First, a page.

Issue #4 |

The Momentary Town

A desert, by definition, is an inherently vacuous thing. It is characterized by absence, so much so that we even have a word for the fantastical and almost certainly not-real images it drives us to see. Had you gotten hypothetically lost for a few days in the South African desert of Tankwa Karoo, the extreme temperatures and blinding dust and winds that carry your voice far away could easily make you believe that what you see there is in fact a mirage. The bleakness of the landscape otherwise is total. A sign on the way in reads: This road eats tyres.

A scythe-shaped perimeter of tents and cars solidifies from what was just dust, just a minute ago. It shimmers and bends with heat. It appears for one week, once a year, in this particular expanse of desert, and it signals the end of all logical order to all the subsequent things you’ll see.

A sea dragon bobs over the tops of the hundreds of tents. A cardboard city called Wonderville is being painted bright colors by children. There are kissing booths. Spanking booths. A jungle gym full of grownups. An entire roller rink, apropos of literally nothing, complete with crates of roller skates in various sizes. A massive silver pirate ship, a chapel, multiple bars, an ice cream stand, sculptural ostriches that move robotically from the neck, doors that stand alone in their frames and show Fun House-like things when you open them that are sort of hard to describe. There is a metal rhino that rolls out at night to play music, and butterfly wings the size of a modest home. The coup de grace is a group of five wooden spikes projecting several hundred feet into the sky.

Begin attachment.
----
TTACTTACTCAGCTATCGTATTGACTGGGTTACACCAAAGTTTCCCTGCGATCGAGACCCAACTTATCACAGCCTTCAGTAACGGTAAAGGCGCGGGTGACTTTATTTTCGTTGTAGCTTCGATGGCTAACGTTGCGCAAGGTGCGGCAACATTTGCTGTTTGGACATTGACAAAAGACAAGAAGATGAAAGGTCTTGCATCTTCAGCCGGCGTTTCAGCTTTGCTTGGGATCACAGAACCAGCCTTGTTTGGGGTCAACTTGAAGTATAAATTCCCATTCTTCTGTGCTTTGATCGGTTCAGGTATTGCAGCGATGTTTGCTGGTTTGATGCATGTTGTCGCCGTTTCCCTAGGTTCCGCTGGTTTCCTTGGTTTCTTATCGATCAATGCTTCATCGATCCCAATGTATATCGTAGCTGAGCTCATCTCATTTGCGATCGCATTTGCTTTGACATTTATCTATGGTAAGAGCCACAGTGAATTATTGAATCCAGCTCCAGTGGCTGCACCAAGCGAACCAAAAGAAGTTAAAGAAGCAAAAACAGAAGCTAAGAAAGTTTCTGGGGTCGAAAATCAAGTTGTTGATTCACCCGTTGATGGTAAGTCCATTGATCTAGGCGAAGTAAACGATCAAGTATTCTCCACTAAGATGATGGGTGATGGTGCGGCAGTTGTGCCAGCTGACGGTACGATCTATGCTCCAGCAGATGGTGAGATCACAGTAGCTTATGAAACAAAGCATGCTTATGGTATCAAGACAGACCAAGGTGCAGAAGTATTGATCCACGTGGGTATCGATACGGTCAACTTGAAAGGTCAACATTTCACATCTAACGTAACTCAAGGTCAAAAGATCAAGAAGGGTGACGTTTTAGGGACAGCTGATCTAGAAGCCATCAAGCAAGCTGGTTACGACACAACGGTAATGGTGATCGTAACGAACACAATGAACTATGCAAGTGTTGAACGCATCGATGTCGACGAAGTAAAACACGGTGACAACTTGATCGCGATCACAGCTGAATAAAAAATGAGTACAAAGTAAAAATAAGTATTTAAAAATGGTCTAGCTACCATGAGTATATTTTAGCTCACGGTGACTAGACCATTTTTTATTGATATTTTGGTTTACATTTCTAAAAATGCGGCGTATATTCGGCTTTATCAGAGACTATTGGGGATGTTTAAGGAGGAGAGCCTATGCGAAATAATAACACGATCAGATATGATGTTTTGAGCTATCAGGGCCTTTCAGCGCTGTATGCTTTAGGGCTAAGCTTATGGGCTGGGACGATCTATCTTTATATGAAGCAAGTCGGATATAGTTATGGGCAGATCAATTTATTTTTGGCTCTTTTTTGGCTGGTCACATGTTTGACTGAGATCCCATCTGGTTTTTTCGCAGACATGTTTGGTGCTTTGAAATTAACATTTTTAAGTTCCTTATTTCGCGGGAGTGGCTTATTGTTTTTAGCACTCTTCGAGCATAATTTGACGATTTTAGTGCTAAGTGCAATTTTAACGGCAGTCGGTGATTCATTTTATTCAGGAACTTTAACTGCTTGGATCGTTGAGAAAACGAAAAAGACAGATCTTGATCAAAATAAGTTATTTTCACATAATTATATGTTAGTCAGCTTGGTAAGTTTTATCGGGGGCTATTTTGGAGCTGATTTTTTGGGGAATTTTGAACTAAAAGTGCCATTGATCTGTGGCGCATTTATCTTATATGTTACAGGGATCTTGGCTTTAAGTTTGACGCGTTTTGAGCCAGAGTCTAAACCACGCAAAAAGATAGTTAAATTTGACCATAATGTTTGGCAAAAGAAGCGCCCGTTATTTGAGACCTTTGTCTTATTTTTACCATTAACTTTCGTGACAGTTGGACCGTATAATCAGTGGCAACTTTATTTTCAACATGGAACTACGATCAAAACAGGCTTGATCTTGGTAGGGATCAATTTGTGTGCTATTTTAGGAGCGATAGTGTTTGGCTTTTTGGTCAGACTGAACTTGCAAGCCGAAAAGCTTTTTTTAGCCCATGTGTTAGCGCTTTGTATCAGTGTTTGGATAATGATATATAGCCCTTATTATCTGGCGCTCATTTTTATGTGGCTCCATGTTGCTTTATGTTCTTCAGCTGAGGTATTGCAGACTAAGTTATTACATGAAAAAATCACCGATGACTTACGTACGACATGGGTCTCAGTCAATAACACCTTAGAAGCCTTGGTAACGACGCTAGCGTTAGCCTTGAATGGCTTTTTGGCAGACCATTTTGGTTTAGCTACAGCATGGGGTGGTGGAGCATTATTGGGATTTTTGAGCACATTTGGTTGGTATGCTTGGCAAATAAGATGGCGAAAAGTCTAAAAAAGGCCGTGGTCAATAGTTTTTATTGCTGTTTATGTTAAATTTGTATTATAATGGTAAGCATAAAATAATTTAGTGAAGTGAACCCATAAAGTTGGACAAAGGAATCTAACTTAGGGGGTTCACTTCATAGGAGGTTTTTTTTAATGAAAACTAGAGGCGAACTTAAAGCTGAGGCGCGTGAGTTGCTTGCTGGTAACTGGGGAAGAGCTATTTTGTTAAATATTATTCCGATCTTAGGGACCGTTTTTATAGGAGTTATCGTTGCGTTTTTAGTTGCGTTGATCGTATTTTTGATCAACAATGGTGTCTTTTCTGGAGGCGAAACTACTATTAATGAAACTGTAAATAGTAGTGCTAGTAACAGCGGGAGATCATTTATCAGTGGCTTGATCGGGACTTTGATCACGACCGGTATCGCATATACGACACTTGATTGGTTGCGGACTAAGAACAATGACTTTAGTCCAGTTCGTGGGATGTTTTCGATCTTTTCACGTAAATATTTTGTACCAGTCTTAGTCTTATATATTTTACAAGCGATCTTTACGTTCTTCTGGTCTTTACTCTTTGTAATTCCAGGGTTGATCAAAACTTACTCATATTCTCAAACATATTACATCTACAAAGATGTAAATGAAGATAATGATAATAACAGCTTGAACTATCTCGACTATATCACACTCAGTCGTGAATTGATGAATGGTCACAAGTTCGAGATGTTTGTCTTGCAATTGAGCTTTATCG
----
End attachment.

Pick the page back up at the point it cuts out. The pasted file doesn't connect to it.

To read the rest of this story, please purchase a print copy of Story #4, Spring 2019

Kastalia Medrano is Filter’s deputy editor, the Travel Writer at Thrillist, and was on the Science team at Newsweek. Her freelance journalism has run at or is forthcoming in VICE, the Paris Review Daily, Teen Vogue, Pacific Standard, National Geographic, Time Magazine., Real Life, The Sun, Newsweek, and many others. She worked as an ASME …

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